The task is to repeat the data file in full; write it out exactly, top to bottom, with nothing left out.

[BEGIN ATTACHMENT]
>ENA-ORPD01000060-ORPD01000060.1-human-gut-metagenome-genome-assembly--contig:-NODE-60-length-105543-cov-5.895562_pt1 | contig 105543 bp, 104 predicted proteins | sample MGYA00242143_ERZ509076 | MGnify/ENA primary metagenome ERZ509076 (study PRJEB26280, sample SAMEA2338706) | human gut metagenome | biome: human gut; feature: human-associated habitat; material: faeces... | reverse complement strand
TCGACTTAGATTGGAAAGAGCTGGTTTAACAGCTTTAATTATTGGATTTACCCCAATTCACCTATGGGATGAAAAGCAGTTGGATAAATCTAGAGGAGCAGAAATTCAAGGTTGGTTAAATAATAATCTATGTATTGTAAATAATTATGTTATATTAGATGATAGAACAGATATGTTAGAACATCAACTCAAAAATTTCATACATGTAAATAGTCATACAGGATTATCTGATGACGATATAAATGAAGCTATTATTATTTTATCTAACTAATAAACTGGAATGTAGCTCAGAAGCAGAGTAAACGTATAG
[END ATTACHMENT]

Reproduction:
>ENA-ORPD01000060-ORPD01000060.1-human-gut-metagenome-genome-assembly--contig:-NODE-60-length-105543-cov-5.895562_pt1 | contig 105543 bp, 104 predicted proteins | sample MGYA00242143_ERZ509076 | MGnify/ENA primary metagenome ERZ509076 (study PRJEB26280, sample SAMEA2338706) | human gut metagenome | biome: human gut; feature: human-associated habitat; material: faeces... | reverse complement strand
TCGACTTAGATTGGAAAGAGCTGGTTTAACAGCTTTAATTATTGGATTTACCCCAATTCACCTATGGGATGAAAAGCAGTTGGATAAATCTAGAGGAGCAGAAATTCAAGGTTGGTTAAATAATAATCTATGTATTGTAAATAATTATGTTATATTAGATGATAGAACAGATATGTTAGAACATCAACTCAAAAATTTCATACATGTAAATAGTCATACAGGATTATCTGATGACGATATAAATGAAGCTATTATTATTTTATCTAACTAATAAACTGGAATGTAGCTCAGAAGCAGAGTAAACGTATAG